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The following is excerpted from The Daily Signal. To read the full article, click here.
Last week may have marked an inflection point for international religious freedom.
Historically, governments that strongly protect religious freedom have been a rarity. It is no small thing, then, that essentially all countries are now willing at least to pay lip service to the idea, enshrined in the Universal Declaration of Human Rights, that religious freedom is a universal and fundamental human right.
But the gap between what countries say about religious freedom and what they actually do is often depressingly immense.
In this context, last week’s first-ever Ministerial to Advance Religious Freedom at the State Department was truly historic. The U.S. government organized and hosted the meeting, bringing together 80 countries and roughly 400 civil society and religious leaders.
The event has already produced two results: first, a roadmap toward a new era of concerted international efforts to truly protect religious freedom, and second, solid evidence of just how dire the present situation is.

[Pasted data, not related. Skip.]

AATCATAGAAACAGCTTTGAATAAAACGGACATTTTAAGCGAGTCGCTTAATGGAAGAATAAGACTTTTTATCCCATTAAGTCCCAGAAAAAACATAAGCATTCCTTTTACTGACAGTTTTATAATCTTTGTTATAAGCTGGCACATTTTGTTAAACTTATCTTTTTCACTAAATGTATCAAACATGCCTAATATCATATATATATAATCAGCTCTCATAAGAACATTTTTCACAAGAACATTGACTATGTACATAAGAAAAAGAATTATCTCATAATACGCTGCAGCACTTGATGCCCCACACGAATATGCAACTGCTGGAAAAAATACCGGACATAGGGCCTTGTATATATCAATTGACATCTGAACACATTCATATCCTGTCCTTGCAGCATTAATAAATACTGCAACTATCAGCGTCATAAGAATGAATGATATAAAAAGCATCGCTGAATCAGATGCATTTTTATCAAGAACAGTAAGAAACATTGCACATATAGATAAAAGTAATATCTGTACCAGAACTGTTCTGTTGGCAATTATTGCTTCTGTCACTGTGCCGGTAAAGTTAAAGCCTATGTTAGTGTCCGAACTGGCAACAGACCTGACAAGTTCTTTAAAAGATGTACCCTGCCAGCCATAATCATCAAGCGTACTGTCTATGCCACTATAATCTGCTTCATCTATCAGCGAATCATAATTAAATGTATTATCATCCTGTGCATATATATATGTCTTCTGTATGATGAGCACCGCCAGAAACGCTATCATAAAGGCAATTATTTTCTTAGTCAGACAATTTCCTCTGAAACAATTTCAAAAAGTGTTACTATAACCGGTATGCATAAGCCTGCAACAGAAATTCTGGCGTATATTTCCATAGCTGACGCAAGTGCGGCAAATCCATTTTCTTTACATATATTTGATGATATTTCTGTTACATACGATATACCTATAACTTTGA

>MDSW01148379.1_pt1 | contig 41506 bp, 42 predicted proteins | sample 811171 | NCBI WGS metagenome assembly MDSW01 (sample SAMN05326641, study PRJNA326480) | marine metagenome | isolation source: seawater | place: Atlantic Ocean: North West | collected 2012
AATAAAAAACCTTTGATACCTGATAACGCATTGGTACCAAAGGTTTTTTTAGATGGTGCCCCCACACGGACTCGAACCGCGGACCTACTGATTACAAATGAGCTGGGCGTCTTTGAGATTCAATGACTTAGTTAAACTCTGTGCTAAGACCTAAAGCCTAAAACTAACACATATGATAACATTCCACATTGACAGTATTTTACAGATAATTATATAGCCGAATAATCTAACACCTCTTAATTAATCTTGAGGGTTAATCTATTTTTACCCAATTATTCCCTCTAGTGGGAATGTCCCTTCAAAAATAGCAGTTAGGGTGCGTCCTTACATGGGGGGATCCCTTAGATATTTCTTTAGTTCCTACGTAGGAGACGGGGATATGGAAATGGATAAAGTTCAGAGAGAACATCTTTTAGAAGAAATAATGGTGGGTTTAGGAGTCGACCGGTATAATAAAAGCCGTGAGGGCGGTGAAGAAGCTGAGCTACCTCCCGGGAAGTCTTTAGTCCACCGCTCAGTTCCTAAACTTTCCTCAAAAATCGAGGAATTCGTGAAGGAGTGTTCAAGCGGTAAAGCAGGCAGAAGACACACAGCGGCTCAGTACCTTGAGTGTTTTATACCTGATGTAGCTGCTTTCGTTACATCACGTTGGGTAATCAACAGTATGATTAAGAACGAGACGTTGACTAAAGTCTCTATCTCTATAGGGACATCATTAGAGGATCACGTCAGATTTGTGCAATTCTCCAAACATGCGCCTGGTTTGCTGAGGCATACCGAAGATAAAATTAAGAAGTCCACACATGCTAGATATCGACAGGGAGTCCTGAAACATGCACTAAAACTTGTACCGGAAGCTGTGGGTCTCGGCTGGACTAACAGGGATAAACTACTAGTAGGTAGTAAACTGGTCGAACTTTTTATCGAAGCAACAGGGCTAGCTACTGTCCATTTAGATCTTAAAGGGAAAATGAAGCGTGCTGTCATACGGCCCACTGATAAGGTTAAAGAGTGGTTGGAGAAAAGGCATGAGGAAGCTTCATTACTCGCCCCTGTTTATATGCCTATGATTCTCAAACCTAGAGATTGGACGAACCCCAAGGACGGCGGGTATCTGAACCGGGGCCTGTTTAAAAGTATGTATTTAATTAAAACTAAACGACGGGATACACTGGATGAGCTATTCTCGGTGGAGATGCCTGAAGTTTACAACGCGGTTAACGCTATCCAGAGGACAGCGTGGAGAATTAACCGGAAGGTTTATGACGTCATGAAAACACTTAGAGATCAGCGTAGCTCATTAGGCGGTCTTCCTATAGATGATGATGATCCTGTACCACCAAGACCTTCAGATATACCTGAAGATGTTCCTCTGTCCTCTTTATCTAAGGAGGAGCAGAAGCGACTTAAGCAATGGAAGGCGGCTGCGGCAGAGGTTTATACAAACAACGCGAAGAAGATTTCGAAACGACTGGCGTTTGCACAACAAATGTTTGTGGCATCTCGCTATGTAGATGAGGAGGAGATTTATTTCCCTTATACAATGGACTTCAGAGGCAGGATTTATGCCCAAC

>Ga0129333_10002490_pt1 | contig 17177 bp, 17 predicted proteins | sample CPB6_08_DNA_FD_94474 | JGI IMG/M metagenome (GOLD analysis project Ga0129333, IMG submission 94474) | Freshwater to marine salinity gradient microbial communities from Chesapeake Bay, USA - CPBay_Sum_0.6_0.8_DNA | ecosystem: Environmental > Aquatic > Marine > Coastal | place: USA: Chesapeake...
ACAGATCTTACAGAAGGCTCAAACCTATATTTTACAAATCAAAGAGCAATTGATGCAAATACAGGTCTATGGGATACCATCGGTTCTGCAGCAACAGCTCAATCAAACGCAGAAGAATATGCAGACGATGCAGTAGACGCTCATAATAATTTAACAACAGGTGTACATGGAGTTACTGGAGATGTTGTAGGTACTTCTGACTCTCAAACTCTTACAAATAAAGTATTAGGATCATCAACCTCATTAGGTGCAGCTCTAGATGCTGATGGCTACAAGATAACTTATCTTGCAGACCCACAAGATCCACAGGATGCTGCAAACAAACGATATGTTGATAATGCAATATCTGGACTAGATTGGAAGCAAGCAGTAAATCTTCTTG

The roadmap toward a new era of actual as opposed to merely hypothetical international support for religious freedom came in the form of two documents released by the U.S. government at the conclusion of the ministerial: the Potomac Declaration and the Potomac Plan of Action.
The Potomac Declaration, to the extent that other nations answer the U.S. invitation to endorse it, will be the strongest and most comprehensive international statement on religious freedom to date.
To read the full article, click here.